Robert Dale was born in England in October 1812. Through the influence of his great uncle General William Dyott, he was appointed as an ensign to the British Army's 63rd Regiment of Foot, shortly before it was posted to the new Swan River Colony in Western Australia. On arrival at the colony, he was seconded as an assistant to Surveyor General John Septimus Roe, whose Survey Department was suffering under an extreme workload. Dale spent four years with the Survey Department, surveying, clearing roads and exploring. He was the first European to cross the Darling Range, where he discovered the fertile Avon Valley and helped establish the towns of Northam, Toodyay, and York. He was also the first European to see and describe the numbat.
Dale was promoted to Lieutenant in 1832, but the following year he resigned his military career and returned to England. He took with him the head of Yagan, an Indigenous Australian of the Noongar nation who had been killed by a young settler. Dale settled in Liverpool, joining his family in the timber trade. He later became involved in promoting the use of the Western Australian timber jarrah. He died of tuberculosis in Bath on 20 July 1853.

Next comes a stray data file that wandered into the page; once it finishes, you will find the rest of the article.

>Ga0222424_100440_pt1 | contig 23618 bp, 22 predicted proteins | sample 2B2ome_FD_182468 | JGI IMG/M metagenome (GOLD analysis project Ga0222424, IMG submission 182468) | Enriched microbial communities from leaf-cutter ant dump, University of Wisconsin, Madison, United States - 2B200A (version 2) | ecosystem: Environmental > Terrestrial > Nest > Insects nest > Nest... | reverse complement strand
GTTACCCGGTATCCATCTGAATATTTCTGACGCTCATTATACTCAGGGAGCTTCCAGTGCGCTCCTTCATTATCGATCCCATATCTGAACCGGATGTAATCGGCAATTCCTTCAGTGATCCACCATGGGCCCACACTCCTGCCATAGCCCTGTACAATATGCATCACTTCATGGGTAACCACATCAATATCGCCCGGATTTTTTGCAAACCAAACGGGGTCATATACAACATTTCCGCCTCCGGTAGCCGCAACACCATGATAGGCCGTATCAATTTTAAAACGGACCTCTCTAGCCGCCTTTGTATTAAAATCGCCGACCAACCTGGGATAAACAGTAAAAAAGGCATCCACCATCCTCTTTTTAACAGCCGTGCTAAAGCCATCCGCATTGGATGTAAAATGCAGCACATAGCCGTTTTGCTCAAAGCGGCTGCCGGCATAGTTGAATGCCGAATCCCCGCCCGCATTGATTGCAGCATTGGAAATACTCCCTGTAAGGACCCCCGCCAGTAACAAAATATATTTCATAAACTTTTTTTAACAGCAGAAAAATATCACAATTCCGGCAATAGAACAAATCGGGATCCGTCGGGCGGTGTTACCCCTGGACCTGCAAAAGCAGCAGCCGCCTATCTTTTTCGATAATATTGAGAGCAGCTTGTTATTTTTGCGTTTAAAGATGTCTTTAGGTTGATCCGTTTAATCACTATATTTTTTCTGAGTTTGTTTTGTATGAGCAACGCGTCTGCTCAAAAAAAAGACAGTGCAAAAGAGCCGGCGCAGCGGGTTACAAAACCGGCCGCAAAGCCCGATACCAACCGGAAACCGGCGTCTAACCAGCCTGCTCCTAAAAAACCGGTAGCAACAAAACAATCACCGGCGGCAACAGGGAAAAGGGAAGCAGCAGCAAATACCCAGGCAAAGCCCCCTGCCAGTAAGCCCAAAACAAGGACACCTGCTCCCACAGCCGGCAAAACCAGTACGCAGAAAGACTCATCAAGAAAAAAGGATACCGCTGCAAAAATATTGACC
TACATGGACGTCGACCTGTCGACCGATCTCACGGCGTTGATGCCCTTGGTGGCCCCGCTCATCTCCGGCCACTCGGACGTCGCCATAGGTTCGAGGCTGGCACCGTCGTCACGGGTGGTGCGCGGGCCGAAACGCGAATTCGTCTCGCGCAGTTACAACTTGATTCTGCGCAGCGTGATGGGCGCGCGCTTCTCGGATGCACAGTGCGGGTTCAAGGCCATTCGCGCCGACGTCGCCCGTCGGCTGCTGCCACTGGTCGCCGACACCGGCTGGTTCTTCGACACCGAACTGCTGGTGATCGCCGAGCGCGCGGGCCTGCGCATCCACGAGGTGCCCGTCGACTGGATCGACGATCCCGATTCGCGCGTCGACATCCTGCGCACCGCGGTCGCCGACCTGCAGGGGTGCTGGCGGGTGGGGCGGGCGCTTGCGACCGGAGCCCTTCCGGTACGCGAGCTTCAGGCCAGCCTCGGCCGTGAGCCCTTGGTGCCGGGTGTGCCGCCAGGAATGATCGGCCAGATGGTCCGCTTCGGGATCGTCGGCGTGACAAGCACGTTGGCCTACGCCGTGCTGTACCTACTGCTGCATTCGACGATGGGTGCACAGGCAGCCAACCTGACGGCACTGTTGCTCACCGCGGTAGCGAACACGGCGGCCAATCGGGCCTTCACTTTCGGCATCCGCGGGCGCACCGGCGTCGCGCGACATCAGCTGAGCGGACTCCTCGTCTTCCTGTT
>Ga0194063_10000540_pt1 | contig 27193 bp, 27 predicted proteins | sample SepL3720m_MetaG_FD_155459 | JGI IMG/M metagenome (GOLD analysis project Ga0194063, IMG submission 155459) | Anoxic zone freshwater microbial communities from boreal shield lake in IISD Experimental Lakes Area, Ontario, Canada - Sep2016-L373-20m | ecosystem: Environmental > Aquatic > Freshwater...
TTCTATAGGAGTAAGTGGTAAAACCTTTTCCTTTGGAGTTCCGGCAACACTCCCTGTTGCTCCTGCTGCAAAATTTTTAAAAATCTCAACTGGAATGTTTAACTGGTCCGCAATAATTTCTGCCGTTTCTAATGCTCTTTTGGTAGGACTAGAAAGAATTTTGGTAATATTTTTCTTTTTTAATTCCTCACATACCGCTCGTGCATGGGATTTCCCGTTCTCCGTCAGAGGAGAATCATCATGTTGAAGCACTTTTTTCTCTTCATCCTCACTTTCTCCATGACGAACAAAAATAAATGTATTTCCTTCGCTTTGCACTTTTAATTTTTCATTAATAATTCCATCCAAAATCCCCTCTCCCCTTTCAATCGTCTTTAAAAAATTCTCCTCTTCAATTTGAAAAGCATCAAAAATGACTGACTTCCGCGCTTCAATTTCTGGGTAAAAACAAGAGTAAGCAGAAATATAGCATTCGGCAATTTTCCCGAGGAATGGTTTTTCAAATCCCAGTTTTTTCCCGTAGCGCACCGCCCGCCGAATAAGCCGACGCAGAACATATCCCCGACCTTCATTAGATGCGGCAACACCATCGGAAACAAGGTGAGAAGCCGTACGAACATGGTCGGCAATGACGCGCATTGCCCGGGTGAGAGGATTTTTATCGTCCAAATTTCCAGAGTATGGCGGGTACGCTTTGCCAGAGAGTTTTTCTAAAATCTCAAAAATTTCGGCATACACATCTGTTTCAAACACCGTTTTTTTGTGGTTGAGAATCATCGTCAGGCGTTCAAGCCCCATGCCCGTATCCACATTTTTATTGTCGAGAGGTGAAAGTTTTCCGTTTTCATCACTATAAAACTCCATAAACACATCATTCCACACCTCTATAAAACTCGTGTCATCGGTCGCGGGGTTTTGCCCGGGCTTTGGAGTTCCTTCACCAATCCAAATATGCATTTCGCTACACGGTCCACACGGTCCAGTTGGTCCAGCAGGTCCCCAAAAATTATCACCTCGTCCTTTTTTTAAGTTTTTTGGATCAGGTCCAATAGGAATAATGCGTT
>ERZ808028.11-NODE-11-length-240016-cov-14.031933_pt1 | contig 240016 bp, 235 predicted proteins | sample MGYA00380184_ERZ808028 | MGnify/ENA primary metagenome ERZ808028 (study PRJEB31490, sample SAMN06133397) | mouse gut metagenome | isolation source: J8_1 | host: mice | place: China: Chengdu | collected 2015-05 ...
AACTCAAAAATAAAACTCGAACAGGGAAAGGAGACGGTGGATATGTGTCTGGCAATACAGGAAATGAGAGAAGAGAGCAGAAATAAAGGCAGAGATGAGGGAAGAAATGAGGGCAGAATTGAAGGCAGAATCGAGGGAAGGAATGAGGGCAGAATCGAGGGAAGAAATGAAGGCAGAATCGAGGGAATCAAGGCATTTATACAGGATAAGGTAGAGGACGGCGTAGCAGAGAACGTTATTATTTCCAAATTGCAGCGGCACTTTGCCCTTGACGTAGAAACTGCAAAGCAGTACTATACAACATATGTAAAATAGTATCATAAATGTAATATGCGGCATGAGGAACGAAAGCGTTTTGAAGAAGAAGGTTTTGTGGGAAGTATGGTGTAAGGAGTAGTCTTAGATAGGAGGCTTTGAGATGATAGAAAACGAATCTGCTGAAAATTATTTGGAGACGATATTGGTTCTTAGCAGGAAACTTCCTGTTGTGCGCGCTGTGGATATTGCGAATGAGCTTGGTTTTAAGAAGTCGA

The Panoramic View of King George's Sound, Part of the Colony of Swan River, a hand-coloured print by Robert Havell, is based on sketches by Robert Dale.
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|Wikisource has original works written by or about:
- Biggs, Hazel (1997). Exploring in Western Australia. Perth, Western Australia: Western Australian Museum. ISBN 0-7309-8395-1.
- Shoobert, Joanne (2005). Western Australian Exploration: Volume One, ]] 1826–December 1825. Victoria Park, Western Australia: Hesperian Press. ISBN 0-85905-351-2.
- Cook, Karen Severud (2003). "The Secret Agenda of Western Australian Explorer, Robert Dale (1809–1853)". The Globe (54): 23–34.
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